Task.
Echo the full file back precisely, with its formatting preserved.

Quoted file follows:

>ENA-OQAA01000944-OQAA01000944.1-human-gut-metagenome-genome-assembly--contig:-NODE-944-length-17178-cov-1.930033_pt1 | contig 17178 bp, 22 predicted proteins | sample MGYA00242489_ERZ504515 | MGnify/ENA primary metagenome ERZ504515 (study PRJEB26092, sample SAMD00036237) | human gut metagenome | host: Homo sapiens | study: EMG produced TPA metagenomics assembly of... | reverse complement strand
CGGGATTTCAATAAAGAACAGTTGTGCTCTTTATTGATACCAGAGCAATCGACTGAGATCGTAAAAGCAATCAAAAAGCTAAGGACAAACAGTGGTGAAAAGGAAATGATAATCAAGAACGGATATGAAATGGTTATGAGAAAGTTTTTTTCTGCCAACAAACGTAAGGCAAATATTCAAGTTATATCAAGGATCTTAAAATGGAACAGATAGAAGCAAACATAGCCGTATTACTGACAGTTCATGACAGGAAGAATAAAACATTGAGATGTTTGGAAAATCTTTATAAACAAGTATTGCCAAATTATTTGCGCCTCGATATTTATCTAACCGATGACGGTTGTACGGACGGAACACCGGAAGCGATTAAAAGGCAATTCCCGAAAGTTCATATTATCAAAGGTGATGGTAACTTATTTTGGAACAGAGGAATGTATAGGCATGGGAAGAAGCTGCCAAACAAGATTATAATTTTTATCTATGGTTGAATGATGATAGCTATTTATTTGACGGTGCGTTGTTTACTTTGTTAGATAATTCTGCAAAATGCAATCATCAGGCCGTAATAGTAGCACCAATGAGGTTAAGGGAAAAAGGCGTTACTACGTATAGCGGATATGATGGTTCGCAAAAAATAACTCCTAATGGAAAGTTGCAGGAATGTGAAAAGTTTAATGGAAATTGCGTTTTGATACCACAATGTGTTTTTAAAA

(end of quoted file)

>ENA-OQAA01000944-OQAA01000944.1-human-gut-metagenome-genome-assembly--contig:-NODE-944-length-17178-cov-1.930033_pt1 | contig 17178 bp, 22 predicted proteins | sample MGYA00242489_ERZ504515 | MGnify/ENA primary metagenome ERZ504515 (study PRJEB26092, sample SAMD00036237) | human gut metagenome | host: Homo sapiens | study: EMG produced TPA metagenomics assembly of... | reverse complement strand
CGGGATTTCAATAAAGAACAGTTGTGCTCTTTATTGATACCAGAGCAATCGACTGAGATCGTAAAAGCAATCAAAAAGCTAAGGACAAACAGTGGTGAAAAGGAAATGATAATCAAGAACGGATATGAAATGGTTATGAGAAAGTTTTTTTCTGCCAACAAACGTAAGGCAAATATTCAAGTTATATCAAGGATCTTAAAATGGAACAGATAGAAGCAAACATAGCCGTATTACTGACAGTTCATGACAGGAAGAATAAAACATTGAGATGTTTGGAAAATCTTTATAAACAAGTATTGCCAAATTATTTGCGCCTCGATATTTATCTAACCGATGACGGTTGTACGGACGGAACACCGGAAGCGATTAAAAGGCAATTCCCGAAAGTTCATATTATCAAAGGTGATGGTAACTTATTTTGGAACAGAGGAATGTATAGGCATGGGAAGAAGCTGCCAAACAAGATTATAATTTTTATCTATGGTTGAATGATGATAGCTATTTATTTGACGGTGCGTTGTTTACTTTGTTAGATAATTCTGCAAAATGCAATCATCAGGCCGTAATAGTAGCACCAATGAGGTTAAGGGAAAAAGGCGTTACTACGTATAGCGGATATGATGGTTCGCAAAAAATAACTCCTAATGGAAAGTTGCAGGAATGTGAAAAGTTTAATGGAAATTGCGTTTTGATACCACAATGTGTTTTTAAAA